The Shelter of our Good Shepherd
May 03, 2020
Fourth Sunday of Easter
Text: John 10:1-10
Pastor Jean M. Hansen
“Sheltering in place,” that is a common phrase now, but one that I had not heard until recently. To shelter in place, in the strictest sense, is to find a safe place and stay there until being told it is safe to move. It is needed due to random violence, threatening weather, or, as we have experienced so recently, a highly contagious illness. Sheltering in place is a way to remain safe and keep others safe as well.
At some point, though, one must come out of the shelter, which we know is the process that is beginning in Ohio as we continue to monitor our health and safety carefully. It is interesting, then, that on this Good Shepherd Sunday, as we read John 10, there is an example of sheltering in place - the sheepfold.
The images that Jesus uses of sheep and shepherding are usually not all that helpful to us 21st-century city dwellers. So, we must put them in context with a little lesson on first-century shepherding in Palestine. Herds of sheep would roam the countryside, watched over by the Shepherd, who protected them from predators and might lead them to a better grazing spot or water. At night, though, the sheep were gathered and placed in an enclosure for their safety, a sheepfold.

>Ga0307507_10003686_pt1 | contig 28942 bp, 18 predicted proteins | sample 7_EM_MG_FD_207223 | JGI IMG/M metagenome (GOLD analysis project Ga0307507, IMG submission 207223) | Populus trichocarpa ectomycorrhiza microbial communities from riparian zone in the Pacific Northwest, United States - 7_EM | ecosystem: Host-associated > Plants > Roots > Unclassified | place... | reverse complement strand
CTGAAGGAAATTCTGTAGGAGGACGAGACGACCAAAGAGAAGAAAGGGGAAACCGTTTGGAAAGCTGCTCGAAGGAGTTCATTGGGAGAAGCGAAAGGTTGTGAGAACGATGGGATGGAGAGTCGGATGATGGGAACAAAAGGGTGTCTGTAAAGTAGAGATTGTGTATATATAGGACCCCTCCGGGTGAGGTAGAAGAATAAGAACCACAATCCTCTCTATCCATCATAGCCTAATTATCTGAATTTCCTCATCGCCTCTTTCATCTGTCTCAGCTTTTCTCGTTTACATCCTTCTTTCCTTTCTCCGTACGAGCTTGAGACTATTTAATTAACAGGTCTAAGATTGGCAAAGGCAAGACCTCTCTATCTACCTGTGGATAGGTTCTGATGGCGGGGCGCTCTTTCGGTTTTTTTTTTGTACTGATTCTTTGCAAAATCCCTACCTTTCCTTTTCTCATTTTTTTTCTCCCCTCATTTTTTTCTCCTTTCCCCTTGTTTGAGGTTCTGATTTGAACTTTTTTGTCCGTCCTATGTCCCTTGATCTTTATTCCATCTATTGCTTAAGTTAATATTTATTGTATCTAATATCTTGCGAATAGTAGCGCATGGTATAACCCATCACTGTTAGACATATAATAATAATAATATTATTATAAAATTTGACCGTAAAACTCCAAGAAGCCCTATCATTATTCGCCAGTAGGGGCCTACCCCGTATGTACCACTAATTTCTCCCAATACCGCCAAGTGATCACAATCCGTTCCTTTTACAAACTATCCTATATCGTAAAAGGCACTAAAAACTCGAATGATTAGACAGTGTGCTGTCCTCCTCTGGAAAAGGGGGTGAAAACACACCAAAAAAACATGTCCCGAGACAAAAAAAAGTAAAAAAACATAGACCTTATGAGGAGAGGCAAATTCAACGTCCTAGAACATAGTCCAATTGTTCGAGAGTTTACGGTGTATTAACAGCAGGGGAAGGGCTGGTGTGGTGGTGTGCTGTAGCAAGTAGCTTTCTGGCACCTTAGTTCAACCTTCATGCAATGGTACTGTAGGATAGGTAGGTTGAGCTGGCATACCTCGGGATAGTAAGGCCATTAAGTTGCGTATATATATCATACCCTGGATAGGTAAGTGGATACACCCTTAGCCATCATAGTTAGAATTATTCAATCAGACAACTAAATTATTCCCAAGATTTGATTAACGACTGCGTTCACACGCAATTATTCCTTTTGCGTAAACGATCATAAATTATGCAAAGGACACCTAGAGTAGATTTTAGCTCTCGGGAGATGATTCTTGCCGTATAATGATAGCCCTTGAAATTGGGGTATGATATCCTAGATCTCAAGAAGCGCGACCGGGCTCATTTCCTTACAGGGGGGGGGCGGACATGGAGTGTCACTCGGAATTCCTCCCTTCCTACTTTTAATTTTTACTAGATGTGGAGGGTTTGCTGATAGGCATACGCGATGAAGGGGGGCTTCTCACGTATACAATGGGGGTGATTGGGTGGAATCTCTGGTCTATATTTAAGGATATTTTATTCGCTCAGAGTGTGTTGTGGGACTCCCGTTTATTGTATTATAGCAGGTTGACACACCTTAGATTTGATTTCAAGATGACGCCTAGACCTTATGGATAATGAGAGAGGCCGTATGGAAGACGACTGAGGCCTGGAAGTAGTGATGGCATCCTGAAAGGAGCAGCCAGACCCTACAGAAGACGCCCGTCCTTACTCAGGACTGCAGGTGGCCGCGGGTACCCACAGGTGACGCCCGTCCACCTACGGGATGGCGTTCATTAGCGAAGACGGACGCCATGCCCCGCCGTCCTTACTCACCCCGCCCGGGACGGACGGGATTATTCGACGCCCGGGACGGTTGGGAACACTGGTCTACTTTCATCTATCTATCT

There might be three or four flocks in the sheepfold, but there were no concerns about them being mixed up. Commentator Scott Hoezee writes that in the Middle East to this day, one might see three or four Bedouin shepherds all arriving at a watering hole around sundown. With minutes these different flocks of sheep mix to form one big amalgamated flock. But, the various shepherds do not worry about this because each one knows that when it’s time to go, all he has to do is give his distinctive whistle, call or play his shepherd’s flute and all of his sheep will separate themselves from the mixed-up herd to follow the shepherd they’ve come to trust. (1) The sheep know their shepherd’s voice.
Getting back to the sheepfold – there was only one entrance, or door, or gate. Thieves might sneak in to steal the sheep, but not by the entrance, which was guarded by the shepherd(s), but by climbing in and nabbing a lamb before being noticed.
Now, everything I just described is also shared by Jesus in the first five verses of John 10 and should have been very familiar to Jesus’ first listeners. So, why is it that verse 6 says, “Jesus used this figure of speech with them, but they did not understand what he was saying to them?” Perhaps this image is so common that they struggle to apply the spiritual meaning he is expressing, that he is the Good Shepherd.
So, Jesus tries again, calling himself the gate for the sheep. Honestly, I am not sure that is much clearer; he wants them to grasp that he is the way into, and out of, the sheepfold – that safe place. They will be safe inside, guarded by his presence, and when they leave the safe place, he will lead them. When they listen for his voice and follow him, all will be well.